Facilities discharging to Municipal Publicly Owned Treatment Works (POTWs). For facilities that are or are proposing to discharge treated or untreated process wastewater to City, Town, or District operated POTWs, facility management shall contact the appropriate local authority to inform the Superintendent of the local treatment facility. The Superintendent will determine the POTW’s ability to accept the discharge, and under what conditions it may be accepted. In some communities in Maine there are approved local Industrial Pretreatment Programs; these communities manage their Industrial Users locally, and issue their own Industrial User permits:
Augusta (Greater Augusta Utility District), Bangor, Biddeford, Hartland, Kennebec Sanitary Treatment District (Waterville, et al.), Lewiston-Auburn (LAWPCA), Portland (Portland Water District), Rockland, Sanford, South Portland, and Westbrook (Portland Water District).
In any community served by a local wastewater utility, the facility must receive prior approval from the POTW Superintendent before discharging a process wastewater stream into the collection system. This approval may take the form of a local permit, or it may consist of another form of binding contractual arrangement with the City, Town, or District. The State Pretreatment Program, governed by the Department’s Rule 06-096 CMR Chapter 528, oversees the individual municipal programs. Additionally, it directly regulates a number of Commercial/Industrial facilities in communities that do not have approved Pretreatment Programs, and serves as a technical resource for facilities, POTWs, and communities throughout the state on regulatory and technical matters relating to industrial pretreatment.
Contact: Judy Bruenjes (207) 287-7806
The Network Discharge Monitoring Report (NetDMR) tool provides web-based technology to record and report treated waste water monitoring data. The operators of Maine’s various public and private wastewater treatment facilities are required to submit Discharge Monitoring Reports (DMRs) to the DEP. The DMR data is required to be submitted electronically to the Environmental Protection Agency. Maine facilities use the NetDMR tool to do this.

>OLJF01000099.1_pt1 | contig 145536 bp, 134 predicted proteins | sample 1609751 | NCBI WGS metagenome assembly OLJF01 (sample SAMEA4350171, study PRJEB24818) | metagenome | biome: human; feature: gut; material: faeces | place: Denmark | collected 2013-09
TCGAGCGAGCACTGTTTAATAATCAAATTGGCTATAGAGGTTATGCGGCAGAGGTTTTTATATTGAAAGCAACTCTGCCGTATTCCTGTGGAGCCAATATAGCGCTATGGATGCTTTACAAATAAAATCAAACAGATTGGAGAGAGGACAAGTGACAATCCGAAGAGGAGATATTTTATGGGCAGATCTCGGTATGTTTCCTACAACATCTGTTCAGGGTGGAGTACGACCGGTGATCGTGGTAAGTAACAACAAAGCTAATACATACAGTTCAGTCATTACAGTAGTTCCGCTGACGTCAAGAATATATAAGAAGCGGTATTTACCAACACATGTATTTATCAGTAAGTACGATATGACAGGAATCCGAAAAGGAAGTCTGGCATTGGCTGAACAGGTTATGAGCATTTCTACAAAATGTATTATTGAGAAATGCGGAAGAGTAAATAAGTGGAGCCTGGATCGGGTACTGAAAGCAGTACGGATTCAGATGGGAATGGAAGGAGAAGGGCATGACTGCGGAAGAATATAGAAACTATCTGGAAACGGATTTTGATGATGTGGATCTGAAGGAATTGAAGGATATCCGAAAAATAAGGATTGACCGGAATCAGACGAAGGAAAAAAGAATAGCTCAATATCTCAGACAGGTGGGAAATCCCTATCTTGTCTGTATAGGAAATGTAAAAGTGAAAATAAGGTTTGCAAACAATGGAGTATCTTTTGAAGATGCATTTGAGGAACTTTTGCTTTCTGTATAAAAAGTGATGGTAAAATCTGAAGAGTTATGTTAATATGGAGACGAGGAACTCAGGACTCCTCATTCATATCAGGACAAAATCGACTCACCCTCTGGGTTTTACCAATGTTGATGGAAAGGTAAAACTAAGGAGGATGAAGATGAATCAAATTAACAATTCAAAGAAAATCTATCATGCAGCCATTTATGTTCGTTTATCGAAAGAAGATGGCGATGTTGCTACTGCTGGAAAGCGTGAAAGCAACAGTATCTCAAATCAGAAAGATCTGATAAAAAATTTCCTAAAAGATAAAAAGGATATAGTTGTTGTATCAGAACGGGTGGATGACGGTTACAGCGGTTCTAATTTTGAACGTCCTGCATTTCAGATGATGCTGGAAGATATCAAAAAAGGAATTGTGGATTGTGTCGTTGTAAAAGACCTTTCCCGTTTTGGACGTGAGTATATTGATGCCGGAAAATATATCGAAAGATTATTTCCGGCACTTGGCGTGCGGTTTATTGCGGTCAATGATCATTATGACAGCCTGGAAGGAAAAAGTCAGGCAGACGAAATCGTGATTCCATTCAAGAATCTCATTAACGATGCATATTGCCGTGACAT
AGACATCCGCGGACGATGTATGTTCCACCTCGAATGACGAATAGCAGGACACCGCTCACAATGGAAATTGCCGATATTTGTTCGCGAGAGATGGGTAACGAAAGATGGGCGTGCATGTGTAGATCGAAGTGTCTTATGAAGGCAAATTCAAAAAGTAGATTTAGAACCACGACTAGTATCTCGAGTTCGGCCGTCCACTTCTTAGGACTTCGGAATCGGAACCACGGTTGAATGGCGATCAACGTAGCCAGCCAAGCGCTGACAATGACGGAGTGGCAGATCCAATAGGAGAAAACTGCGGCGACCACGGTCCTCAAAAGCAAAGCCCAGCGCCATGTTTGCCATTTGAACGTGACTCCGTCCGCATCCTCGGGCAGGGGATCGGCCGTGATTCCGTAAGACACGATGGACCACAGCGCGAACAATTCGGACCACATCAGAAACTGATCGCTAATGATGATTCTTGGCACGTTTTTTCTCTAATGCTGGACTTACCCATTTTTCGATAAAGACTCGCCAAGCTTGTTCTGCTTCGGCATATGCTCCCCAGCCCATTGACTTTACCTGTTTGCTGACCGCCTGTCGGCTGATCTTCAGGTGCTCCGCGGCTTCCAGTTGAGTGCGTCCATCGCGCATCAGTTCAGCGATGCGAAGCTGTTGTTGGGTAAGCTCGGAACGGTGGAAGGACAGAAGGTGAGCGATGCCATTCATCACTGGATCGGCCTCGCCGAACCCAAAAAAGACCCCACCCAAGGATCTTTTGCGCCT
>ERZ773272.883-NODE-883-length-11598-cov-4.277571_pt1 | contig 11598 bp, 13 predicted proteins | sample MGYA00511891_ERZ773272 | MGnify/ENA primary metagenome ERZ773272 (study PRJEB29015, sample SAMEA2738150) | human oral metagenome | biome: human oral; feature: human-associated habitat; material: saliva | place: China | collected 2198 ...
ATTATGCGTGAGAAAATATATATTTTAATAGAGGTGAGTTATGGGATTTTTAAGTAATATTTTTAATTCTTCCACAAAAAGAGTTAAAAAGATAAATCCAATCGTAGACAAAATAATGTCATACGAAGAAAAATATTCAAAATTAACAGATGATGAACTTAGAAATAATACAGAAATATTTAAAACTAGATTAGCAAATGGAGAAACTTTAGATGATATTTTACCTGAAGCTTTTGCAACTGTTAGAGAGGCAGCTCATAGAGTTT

The NetDMR tool is a secure system. Any user attempting to access the system must provide a valid User ID and password. User ID and password are set up by the user through the NetDMR website.
Training on the use of NetDMR can be done online, through your Maine DEP Compliance Inspector, or by contacting the Maine DEP NetDMR contact.
Contact: Gregg Wood (207) 287-7693
In an effort to optimize the performance of municipal and industrial wastewater treatment facilities, the Maine DEP provides Pollution Prevention services to municipal and industrial facilities. Pollution Prevention is the concept of preventing the pollution before it is created in the first place. Typically a team will be formed to identify any opportunities to increase the efficient use of chemicals and energy throughout the treatment facility. In addition, the team will look for any opportunities to reduce pollution either throughout the municipality or the industry. This team typically is comprised of a DEP staff person, plant operators and administrators, and may include engineering consultants. This team approach is now used more extensively than in the past, because it builds trust and better working relationships and produces improved results. The team will work together to identify pollution prevention opportunities. Once the problem has been properly identified, the team will identify possible solutions. The facility staff's extensive experience with their facility, combined with the DEP's experience with a variety of facilities, combines to form a very effective team.
Guideline for Developing Wet Weather Management Plans and Operation Practices at Publicly Owned Wastewater Treatment Facilities (pdf file)
- Appendix E. Wet Weather Operating Plan Development Worksheets (msword)
- Appendix F. Wet Weather Operating Plan Template Sheets (msword)